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HECO still pursuing Kahuku wind farm  

Question: What ever happened to Hawaiian Electric Co.’s plans to investigate putting a wind energy farm in the Kahuku area?

Answer: The ridge lines above Kahuku remain under consideration for wind energy generation – either by a HECO subsidiary or another investor, HECO spokesman Peter Rosegg said.

“For Oahu, that North Shore area is the most attractive place in terms of quality of wind regime,” Rosegg said.

Kahe Point on the Waianae Coast actually has slightly stronger, more reliable winds, but residents there objected to a wind farm development, citing aesthetics and Hawaiian cultural concerns.

Mayor Mufi Hannemann said in September 2005 that he would fight attempts to put a wind farm there, and HECO subsequently said it would turn its attention to Kahuku.

Rosegg said the North Shore location might be more agreeable to residents because wind turbines there would be less visible, he said.

When a HECO subsidiary had dozens of wind turbines there in the 1980s, only a few were visible from Kamehameha Highway, Rosegg said.

Those prototype windmills were pulled out, at a $25 million loss to Hawaiian Electric Industries, Rosegg said. But in the years since, wind power technology has progressed and fossil fuel prices have climbed, he said.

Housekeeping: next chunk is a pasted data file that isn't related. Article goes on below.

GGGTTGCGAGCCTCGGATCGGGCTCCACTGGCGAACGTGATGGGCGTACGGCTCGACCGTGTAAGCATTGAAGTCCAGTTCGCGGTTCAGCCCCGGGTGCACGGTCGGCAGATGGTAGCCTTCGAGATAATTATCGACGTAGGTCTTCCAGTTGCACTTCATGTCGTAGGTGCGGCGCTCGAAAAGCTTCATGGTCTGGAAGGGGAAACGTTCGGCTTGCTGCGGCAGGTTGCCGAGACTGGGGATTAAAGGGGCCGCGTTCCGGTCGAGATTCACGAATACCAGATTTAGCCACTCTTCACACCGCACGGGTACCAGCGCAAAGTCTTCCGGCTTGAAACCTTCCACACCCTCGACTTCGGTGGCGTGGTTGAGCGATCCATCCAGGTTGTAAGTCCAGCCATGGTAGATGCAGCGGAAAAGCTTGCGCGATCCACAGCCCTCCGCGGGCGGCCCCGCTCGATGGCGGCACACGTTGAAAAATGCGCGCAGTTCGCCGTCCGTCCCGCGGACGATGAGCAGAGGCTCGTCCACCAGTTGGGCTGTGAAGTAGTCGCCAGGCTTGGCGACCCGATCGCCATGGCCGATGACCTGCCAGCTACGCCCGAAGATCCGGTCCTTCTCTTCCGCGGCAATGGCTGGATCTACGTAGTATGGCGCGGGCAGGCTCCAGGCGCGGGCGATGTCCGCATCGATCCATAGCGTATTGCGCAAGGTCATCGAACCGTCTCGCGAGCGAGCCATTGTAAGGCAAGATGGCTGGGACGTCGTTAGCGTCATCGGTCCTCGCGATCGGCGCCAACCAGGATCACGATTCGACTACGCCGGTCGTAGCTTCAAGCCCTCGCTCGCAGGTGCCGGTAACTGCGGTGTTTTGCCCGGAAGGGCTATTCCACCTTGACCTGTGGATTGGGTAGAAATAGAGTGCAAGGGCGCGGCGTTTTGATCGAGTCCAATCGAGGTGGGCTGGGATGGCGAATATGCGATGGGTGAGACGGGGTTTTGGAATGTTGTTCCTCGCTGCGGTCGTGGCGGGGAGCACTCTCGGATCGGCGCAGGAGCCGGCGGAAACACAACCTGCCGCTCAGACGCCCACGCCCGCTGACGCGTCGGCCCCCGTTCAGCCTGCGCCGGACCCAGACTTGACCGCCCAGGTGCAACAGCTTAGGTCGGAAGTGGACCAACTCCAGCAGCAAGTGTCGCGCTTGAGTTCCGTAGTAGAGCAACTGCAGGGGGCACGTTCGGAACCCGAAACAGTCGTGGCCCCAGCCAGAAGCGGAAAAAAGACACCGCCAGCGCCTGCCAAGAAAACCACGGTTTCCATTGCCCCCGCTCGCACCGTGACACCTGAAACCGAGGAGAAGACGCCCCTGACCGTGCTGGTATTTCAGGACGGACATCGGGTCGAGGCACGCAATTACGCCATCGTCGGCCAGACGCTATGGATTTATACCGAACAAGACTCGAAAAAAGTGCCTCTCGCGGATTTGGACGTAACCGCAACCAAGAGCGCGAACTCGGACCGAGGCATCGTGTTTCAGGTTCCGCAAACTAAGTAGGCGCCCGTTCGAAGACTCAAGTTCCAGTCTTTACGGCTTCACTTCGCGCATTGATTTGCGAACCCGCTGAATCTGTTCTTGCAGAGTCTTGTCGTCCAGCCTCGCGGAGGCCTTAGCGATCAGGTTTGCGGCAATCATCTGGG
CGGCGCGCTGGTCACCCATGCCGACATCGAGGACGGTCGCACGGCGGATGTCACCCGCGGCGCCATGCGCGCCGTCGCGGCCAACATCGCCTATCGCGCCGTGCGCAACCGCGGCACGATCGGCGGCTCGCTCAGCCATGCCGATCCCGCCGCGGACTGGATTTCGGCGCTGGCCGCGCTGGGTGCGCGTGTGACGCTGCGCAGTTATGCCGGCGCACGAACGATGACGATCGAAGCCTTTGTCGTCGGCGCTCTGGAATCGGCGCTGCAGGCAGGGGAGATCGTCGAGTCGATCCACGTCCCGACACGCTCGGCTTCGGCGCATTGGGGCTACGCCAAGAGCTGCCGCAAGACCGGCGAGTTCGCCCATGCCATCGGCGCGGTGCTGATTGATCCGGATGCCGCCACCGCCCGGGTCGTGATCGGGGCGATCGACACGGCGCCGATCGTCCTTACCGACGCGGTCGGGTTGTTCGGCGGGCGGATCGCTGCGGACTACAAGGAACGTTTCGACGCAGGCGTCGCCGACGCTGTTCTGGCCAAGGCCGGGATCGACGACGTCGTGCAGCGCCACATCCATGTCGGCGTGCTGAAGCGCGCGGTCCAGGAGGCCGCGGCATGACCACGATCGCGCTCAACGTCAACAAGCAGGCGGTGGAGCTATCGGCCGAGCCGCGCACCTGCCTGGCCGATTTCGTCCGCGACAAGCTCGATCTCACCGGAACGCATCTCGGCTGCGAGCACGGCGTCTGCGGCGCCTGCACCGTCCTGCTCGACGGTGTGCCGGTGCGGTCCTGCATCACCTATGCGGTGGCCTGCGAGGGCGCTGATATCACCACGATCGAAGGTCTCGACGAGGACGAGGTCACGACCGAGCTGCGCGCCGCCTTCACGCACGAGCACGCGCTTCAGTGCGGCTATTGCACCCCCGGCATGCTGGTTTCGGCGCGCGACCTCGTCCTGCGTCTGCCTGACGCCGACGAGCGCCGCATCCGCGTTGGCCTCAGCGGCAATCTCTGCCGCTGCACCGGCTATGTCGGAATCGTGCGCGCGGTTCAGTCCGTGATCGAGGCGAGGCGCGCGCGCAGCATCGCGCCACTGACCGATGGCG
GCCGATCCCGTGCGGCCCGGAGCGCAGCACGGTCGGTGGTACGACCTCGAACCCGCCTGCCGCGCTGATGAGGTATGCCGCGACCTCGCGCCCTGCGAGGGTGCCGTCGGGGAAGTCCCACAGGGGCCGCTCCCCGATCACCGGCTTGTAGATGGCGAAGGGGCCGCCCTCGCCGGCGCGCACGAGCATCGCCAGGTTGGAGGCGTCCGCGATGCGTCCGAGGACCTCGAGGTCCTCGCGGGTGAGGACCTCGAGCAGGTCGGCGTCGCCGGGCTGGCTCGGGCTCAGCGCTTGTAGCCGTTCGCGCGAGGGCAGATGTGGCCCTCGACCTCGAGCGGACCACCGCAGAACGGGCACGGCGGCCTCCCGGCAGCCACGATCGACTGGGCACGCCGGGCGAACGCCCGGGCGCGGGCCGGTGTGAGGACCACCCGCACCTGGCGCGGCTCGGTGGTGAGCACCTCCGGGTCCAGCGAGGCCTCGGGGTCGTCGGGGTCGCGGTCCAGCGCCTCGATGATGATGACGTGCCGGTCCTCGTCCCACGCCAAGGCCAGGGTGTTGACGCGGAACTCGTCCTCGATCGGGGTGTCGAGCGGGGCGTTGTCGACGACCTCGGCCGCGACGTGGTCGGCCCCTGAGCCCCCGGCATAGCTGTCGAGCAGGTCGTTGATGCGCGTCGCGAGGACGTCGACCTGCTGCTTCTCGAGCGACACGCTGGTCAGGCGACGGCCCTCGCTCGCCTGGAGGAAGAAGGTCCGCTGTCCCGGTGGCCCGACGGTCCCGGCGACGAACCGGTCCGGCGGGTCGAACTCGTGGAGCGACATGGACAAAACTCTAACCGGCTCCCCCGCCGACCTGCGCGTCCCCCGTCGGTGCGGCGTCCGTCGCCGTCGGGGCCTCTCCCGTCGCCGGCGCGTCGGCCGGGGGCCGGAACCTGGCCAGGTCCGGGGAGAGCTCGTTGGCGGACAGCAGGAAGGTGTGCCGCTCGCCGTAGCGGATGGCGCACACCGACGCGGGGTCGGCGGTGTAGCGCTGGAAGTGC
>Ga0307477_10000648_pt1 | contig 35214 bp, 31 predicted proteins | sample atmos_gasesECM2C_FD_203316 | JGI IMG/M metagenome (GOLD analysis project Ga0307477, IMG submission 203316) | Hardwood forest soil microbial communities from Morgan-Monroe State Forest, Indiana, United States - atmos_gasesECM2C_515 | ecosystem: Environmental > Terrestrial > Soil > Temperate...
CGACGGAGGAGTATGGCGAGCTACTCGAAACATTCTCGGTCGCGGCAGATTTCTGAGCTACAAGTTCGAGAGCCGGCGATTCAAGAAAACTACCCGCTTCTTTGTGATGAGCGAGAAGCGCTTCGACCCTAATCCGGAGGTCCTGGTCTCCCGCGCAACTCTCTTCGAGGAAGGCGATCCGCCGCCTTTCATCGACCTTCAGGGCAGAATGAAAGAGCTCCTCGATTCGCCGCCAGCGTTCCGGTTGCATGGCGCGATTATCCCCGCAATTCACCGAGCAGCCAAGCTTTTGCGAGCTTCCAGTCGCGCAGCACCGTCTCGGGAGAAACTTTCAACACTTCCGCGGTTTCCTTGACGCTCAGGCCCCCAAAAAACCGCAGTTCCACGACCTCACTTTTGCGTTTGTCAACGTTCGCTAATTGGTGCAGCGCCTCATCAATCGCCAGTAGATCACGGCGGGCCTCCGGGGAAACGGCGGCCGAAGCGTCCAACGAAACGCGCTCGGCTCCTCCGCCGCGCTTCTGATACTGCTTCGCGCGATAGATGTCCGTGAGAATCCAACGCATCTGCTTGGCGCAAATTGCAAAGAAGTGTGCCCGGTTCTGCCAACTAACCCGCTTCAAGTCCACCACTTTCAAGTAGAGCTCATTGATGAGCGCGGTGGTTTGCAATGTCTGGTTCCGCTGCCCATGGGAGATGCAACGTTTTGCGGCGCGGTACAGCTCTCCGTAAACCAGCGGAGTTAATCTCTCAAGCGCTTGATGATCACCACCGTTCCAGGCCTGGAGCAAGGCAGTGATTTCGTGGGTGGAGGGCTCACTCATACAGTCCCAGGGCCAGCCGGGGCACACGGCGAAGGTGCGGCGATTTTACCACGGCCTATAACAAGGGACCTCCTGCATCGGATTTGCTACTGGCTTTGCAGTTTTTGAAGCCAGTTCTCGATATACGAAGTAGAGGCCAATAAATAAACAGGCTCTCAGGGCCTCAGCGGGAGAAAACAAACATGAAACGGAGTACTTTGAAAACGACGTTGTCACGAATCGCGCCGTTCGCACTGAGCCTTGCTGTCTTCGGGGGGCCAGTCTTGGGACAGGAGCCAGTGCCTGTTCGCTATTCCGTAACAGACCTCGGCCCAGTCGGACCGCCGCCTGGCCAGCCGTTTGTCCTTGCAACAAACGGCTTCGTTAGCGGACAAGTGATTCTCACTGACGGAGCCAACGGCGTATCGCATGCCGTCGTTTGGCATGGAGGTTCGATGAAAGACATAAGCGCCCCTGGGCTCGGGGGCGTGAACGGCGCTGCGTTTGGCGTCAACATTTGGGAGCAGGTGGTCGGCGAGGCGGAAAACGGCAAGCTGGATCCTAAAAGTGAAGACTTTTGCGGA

Several wind farms are operating on Maui and the Big Island and more are planned. The time appears to be right for wind power, Rosegg said.

For the past year, the utility has been in discussion with the Army “to see how that fits in with its main mission in that area, which is training,” Rosegg said.

“We have submitted plans for some monitoring, and that is being analyzed by the landowner,” Rosegg said. If it moves ahead, the earliest any wind power could be in place at Kahuku would probably be 2008, he said.

Power generated by wind at that location would likely be about 40 megawatts, or less than 4 percent of Oahu’s peak power needs, he said.


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The copyright of this article resides with the author or publisher indicated. As part of its noncommercial effort to present the environmental, social, scientific, and economic issues of large-scale wind power development to a global audience seeking such information, National Wind Watch endeavors to observe “fair use” as provided for in section 107 of U.S. Copyright Law and similar “fair dealing” provisions of the copyright laws of other nations. Send requests to excerpt, general inquiries, and comments via e-mail.

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